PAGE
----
Category Archives: Featured

Women's March in Washington DC, 21 January 2017

Music and Protest Marches

As a child of parents who came of age in the early ‘60s and had music on all the time, I associate marches and protests with the folk music revival.

Lately, I’ve been thinking about the great We Shall Overcome, which has a somewhat tangled and clouded history, with origins perhaps in a refrain sung by slaves and adopted by Black churches in the early 20th century.

Here are four versions sung by people who had a hand in making it the powerful symbol it has become. The first is by Pete Seeger, who’s version is the one I learned from as kid. He may (or may not) have been the one who rewrote the lyrics to become “We shall overcome…” rather than “We will overcome…” He’s perhaps the most associated with the song.

However, a much less well-known folklorist, Guy Carawan, modified the song to be easier to sing in large groups and introduced it to activists at the Student Nonviolent Coordinating Committee (SNCC).

But it was another famous folk singer, Joan Baez, who at the age of 22, performed the song at the 1963 March on Washington. This video, from the National Archives, doesn’t necessarily do a great job of capturing the sense of the crowd, but when it pans up to the face of Lincoln, it does make me tear up.

Finally, here’s gospel singer Mahalia Jackson, who can’t be beat for the sheer power of her voice. Jackson also sung at the March on Washington and sung Martin Luther King, Jr.’s favorite gospel song, Take my hand, Precious Lord, at his funeral in 1968.

Martin Luther King, Jr., cited the words to We Shall Overcome multiple times, including in his final sermon before his assassination. The language Dr. King used in that sermon are particularly important to remember today. As he said, “We shall overcome because the arc of the moral universe is long, but it bends toward justice.”

It has been covered many, many times, including by Bernie Sanders in 1987, when he was still mayor of Burlington, Vermont. Listen, if you dare. Actually, and fortunately, Bernie isn’t doing the singing, but he introduces the song and then a talented group of Vermont performers do the actual singing, with the occasional interjection by Sanders.

Other more recent covers include the British folk/punk singer Frank Turner, Roger Waters in support of Palestinians ending the blockade of Gaza, and even versions in Hindi and Bengali.

See the article at The Atlantic by David A. Graham for a history of the song focusing on Carawan’s contributions. Carawan died at age 87 in 2015.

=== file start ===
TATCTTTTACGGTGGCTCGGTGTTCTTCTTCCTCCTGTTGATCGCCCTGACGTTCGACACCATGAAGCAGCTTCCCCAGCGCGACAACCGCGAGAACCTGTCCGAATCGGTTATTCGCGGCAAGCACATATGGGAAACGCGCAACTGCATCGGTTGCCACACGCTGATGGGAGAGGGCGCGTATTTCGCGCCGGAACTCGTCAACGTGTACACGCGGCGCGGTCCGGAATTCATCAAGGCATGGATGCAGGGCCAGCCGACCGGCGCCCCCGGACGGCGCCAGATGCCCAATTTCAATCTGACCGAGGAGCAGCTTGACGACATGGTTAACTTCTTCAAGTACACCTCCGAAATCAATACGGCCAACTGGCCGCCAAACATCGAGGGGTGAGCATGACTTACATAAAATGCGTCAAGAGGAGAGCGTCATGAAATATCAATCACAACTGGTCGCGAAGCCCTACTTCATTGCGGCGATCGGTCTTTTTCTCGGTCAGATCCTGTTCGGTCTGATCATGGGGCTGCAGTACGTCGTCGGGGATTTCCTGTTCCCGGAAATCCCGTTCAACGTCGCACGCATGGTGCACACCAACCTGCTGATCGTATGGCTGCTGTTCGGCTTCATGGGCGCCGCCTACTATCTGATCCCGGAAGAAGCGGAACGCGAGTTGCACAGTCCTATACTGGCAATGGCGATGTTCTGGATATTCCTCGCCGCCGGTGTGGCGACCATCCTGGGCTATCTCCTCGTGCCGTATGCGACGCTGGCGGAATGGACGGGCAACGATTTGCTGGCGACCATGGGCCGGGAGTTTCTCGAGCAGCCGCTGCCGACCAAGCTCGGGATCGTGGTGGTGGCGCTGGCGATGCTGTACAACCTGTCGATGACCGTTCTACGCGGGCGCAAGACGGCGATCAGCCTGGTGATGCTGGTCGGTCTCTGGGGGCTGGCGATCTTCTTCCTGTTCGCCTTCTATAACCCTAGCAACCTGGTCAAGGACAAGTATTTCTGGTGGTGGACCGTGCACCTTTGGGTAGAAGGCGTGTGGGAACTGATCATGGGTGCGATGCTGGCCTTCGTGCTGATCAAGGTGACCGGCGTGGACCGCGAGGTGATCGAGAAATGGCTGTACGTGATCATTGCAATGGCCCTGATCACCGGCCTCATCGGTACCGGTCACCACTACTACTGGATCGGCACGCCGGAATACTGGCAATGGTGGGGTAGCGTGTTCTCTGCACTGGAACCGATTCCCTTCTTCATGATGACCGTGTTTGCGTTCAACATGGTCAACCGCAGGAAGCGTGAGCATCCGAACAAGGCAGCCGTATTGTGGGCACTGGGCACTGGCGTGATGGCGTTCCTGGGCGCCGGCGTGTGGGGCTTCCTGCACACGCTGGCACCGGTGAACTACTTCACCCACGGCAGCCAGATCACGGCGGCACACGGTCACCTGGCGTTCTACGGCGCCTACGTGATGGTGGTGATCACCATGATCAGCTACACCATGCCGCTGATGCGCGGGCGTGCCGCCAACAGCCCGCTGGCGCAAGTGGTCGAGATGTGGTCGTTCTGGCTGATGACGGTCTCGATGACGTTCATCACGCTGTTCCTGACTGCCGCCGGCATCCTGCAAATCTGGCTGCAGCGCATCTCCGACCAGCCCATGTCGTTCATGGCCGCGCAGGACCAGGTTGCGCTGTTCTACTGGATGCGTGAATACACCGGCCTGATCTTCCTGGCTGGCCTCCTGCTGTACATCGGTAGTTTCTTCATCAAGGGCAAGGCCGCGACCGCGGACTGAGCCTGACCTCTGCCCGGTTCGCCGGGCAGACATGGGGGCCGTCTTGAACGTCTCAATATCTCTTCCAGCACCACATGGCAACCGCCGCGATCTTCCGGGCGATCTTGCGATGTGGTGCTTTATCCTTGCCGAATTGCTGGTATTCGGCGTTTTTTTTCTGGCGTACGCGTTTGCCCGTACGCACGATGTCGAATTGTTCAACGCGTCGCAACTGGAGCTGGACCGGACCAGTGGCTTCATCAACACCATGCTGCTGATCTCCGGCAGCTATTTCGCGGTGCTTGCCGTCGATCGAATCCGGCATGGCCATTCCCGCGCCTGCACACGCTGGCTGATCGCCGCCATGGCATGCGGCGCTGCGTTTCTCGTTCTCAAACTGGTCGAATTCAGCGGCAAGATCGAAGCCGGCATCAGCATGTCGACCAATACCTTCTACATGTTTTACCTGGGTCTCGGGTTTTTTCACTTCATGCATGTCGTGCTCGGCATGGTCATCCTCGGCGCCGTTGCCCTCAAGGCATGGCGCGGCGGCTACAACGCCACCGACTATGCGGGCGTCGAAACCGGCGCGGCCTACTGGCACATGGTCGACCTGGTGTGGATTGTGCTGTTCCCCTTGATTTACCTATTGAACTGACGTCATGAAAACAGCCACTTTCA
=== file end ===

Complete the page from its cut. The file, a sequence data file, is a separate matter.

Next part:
Drones for Law Enforcement — but with what privacy and fourth amendment protections?

Ars Technica reported yesterday on the Alameda County Sheriff’s Office (ACSO) acquisition of two drones.  Of course, use of drones still needs approval from the FAA.   According to the ACSO, “The reason for specifically acquiring this is search and rescue.”  However, according to the ACSO General Order supporting the drone use, search and rescue is the 4th out of 10 uses.   These includes two that are very broad — “post-incident crime scene preservation and documentation” and pretty much anything related to a felony.

Drones can be a good thing.  In fact, for the stated goal, search and rescue, drones can be great.   In comparison to other aerial surveillance options (e.g., helicopters or planes) they’re cheaper and easier to implement.   ACSO says they’re spending $97,000 on this, which is a very little compared to a helicopter.  And training is certainly a lot easier too.

So what should government agencies do when they want to use drones?  The Electronic Frontier Foundation lists three requirements for drone legislation.   While two of these deal with private and commercial use of drones, the third emphasizes the need for law enforcement to get a search warrant when using drones for investigative purposes.  The Alameda County Sheriff’s Office policy, as currently posted, does not require a warrant for any use of drones.  Similarly, the ACLU recommends that the following be included when government organizations implement a drone program.

  • USAGE LIMITS: Drones should be deployed by law enforcement only with a warrant, in an emergency, or when there are specific and articulable grounds to believe that the drone will collect evidence relating to a specific criminal act.
  • DATA RETENTION: Images should be retained only when there is reasonable suspicion that they contain evidence of a crime or are relevant to an ongoing investigation or trial.
  • POLICY: Usage policy on domestic drones should be decided by the public’s representatives, not by police departments, and the policies should be clear, written, and open to the public.
  • ABUSE PREVENTION & ACCOUNTABILITY: Use of domestic drones should be subject to open audits and proper oversight to prevent misuse.
  • WEAPONS: Domestic drones should not be equipped with lethal or non-lethal weapons.

Note that one of these recommendations is that the public actively participates in the  decision to set up a drone program.   However, in Alameda County Sheriff’s Office situation, the Sheriff seems to have excluded critics from the process — EFF and the ACLU of Northern California only found out about the press conference from a story in the newspaper.  And I’d go even further here.   When a government agency sets up any program like this, including drones, surveillance cameras, automatic license plate readers, and so on, the public should be involved, there should be regular (e.g., annual) reviews of such programs, and independent evaluations conducted to determine if these programs are meeting the goals set for them.  This can help eliminate wasteful programs and reduce “mission creep.”

I also want to mention the “public” survey that Sheriff’s office has touted as support for their purchase (given that my day job is actually conducting surveys).  According to the reporting, they did get over three hundred responses.  But this survey clearly suffers from selection bias — the people who responded to the survey aren’t representative of Alameda County residents, but people who attended a “Cop Shop Barbecue” (and paid $12 to do so).